The north-eastern areas of the country (including the Kruger National Park and St. Lucia and surrounds) are seasonal malaria zones, from about November to May. The peak danger time is just after the wet season from March to May. Consult a physician regarding appropriate precautions, depending on the time of year you will be travelling.
According to the Centers for Disease Control & Prevention (www.cdc.gov), the following vaccinations are recommended for South Africa: hepatitis A, hepatitis B, rabies and typhoid, and boosters for tetanus, diphtheria and measles. Yellow fever is not a risk in the region, but the certificate is an entry requirement if you’re travelling both from an infected region to some of South Africa’s neighbouring countries such as Mozambique.
It is best to avoid public hospitals where possible. Private hospitals (such as the Netcare Group  ) are of world class standard.
The major pharmacy chain found at shopping centres catering to tourists (e.g., Sandton City, V&A Waterfront) is Clicks. Some supermarket chains like Checkers have in-store pharmacies.
South African pharmacies are generally comparable to their counterparts in Europe and North America. However, note that the retail shelves of South African pharmacies tend to have a smaller selection of drugs than their North American counterparts, and a higher amount of dietary supplements. South African pharmacies do carry many OTC drugs, but if you don't see them on the shelf, you'll have to ask for them at the counter when the pharmacist is in.
Municipal tap water is usually safe to drink. In some area such as Hartebeespoort Dam, it is advisable to boil your water before drinking.
Milk is widely available at most supermarkets, but bottled orange juice not-from-concentrate is much harder to find than in North America. Most South African retailers carry only orange juice reconstituted from concentrate or orange juice blended with other juices or milk.
Soft drinks like Coca-Cola and Pepsi are widely available. Consider trying popular domestic soft drinks like Appletiser (carbonated apple juice), as well as the unique Creme Soda and Iron Brew produced by Sparletta.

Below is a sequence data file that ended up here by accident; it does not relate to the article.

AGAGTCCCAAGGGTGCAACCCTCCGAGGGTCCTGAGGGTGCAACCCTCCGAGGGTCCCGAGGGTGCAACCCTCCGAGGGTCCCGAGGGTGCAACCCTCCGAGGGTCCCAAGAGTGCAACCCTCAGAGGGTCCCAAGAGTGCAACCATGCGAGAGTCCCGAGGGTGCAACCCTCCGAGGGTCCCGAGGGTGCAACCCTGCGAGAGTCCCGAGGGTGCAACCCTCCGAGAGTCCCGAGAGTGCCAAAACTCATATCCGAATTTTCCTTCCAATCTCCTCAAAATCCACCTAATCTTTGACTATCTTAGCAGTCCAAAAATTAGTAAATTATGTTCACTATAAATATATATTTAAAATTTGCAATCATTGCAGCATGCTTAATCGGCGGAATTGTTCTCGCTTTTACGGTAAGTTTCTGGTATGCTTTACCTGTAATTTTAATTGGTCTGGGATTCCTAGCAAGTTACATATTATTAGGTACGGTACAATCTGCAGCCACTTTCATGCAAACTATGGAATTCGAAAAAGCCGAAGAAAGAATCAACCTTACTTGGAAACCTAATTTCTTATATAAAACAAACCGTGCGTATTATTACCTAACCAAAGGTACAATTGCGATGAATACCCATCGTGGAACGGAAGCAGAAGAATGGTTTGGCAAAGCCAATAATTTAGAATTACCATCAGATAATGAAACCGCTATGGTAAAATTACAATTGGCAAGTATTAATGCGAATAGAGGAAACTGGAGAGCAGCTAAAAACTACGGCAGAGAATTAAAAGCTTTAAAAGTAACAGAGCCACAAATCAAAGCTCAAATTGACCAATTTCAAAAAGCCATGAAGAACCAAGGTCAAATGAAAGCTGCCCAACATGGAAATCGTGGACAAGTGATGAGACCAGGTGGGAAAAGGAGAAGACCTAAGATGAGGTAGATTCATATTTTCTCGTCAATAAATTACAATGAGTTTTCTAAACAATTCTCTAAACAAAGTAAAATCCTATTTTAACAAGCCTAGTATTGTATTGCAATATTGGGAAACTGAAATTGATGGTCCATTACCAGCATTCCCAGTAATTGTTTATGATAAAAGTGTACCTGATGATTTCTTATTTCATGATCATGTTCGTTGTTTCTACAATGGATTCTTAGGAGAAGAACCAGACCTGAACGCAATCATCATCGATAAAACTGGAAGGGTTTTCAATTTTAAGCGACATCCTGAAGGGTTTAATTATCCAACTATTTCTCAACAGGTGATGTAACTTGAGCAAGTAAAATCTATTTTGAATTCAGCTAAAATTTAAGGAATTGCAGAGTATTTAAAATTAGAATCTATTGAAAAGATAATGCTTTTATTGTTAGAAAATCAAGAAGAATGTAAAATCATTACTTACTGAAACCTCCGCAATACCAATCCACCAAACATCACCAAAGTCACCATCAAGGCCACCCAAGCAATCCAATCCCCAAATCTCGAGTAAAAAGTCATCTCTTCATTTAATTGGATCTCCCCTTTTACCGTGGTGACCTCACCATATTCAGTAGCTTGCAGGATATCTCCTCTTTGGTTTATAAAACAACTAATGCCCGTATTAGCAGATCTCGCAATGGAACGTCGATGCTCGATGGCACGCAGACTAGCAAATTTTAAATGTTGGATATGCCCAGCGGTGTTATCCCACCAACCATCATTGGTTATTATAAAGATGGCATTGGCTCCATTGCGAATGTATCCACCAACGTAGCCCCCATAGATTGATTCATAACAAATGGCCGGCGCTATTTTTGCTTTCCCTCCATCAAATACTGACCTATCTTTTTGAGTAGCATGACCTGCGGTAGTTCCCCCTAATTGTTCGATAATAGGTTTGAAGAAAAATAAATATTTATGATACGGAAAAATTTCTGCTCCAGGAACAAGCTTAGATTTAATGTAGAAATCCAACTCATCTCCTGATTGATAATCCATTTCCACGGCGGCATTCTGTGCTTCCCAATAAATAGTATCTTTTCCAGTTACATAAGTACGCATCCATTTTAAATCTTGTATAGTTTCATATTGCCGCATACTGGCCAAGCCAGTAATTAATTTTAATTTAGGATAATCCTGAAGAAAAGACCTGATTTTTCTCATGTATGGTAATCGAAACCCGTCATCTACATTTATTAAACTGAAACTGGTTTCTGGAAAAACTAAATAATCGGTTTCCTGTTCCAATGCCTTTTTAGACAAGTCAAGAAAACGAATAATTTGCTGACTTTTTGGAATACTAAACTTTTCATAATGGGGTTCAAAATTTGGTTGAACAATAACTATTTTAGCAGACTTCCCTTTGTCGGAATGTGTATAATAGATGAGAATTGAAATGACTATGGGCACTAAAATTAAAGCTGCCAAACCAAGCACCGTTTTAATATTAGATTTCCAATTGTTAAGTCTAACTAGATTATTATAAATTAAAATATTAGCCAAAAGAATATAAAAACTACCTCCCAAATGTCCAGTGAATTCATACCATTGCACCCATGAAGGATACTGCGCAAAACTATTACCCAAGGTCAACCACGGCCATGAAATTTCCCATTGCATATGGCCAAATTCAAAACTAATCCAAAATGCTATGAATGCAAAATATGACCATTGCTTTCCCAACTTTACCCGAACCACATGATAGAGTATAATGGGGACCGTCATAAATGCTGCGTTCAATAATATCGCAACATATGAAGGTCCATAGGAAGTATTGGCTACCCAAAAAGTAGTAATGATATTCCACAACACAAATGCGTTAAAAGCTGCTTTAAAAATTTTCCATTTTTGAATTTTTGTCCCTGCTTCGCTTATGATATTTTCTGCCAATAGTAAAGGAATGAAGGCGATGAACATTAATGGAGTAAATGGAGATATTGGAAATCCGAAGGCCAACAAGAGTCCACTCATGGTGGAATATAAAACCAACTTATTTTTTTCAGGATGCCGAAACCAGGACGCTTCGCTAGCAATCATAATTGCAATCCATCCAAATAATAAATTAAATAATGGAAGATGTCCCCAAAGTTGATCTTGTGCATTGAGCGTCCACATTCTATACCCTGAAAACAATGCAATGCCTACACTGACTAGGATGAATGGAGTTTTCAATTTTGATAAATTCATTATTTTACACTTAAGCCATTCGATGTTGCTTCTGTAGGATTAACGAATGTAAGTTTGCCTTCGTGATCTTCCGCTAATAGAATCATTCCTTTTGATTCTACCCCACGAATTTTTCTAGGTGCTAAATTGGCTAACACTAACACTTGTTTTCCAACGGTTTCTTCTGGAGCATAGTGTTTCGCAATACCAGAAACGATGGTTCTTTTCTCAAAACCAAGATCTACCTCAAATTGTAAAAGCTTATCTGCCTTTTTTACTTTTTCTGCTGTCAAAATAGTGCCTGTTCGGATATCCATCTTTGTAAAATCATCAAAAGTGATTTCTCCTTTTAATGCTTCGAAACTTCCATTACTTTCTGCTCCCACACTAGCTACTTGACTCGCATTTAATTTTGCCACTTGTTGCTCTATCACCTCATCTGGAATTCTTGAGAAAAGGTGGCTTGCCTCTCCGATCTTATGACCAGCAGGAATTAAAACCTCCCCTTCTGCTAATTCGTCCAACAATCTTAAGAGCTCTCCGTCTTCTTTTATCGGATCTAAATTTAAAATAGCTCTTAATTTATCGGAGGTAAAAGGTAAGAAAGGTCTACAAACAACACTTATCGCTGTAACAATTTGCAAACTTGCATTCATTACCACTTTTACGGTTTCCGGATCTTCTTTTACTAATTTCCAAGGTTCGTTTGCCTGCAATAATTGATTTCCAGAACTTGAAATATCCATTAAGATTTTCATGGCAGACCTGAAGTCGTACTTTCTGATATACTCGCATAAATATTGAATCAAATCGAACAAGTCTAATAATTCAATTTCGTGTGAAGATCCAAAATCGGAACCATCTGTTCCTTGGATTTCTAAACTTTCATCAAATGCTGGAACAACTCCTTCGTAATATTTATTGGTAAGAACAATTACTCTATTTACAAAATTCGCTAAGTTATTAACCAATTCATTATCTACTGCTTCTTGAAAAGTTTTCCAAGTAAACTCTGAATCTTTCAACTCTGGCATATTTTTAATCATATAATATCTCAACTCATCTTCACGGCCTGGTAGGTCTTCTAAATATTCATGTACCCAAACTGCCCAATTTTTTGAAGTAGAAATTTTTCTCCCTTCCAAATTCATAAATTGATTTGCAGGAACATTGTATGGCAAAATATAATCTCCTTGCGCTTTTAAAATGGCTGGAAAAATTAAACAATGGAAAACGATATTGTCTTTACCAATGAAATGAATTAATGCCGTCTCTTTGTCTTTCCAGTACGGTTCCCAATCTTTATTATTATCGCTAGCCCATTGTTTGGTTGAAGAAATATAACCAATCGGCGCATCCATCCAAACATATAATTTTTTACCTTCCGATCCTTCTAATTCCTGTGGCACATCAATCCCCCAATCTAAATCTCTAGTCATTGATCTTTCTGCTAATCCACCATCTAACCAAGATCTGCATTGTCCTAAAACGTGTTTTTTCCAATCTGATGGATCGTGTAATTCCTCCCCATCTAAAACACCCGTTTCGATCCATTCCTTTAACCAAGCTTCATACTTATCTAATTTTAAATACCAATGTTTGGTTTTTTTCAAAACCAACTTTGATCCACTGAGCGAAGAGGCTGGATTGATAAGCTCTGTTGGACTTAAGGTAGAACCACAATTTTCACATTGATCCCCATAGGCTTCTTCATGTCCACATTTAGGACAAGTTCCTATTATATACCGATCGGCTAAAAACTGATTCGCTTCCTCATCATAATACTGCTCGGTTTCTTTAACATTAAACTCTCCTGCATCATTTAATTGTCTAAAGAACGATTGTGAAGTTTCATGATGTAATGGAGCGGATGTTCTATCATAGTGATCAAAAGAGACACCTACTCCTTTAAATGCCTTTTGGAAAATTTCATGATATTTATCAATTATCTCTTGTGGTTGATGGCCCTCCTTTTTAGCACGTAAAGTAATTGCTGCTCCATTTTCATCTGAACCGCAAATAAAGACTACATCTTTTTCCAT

The legal age to purchase and drink alcohol in South Africa is 18. Almost all restaurants are licensed to serve liquor. Electricity South Africa’s electricity supply runs at 220/230V, 50Hz AC. Sockets take unique round-pinned plugs; see http://www.kropla.com for details. Most hotel rooms have sockets that will take 110V electric shavers, but for other appliances US visitors will need an adaptor.
Ten to fifteen percent of the tab is the normal tip at restaurants and for taxis – but don’t feel obliged to tip if service has been shoddy. Keep in mind that many of the people who’ll be serving you rely on tips to supplement a meagre wage on which they support huge extended families. Porters at hotels normally get about R5 per bag. At South African garages and filling stations, someone will always be on hand to fill your vehicle and clean your windscreen, for which you should tip around R5. It is also usual at hotels to leave some money for the person who services your room. Many establishments, especially private game lodges, take (voluntary) communal tips when you check out – by far the fairest system, which ensures that all the low-profile staff behind the scenes get their share.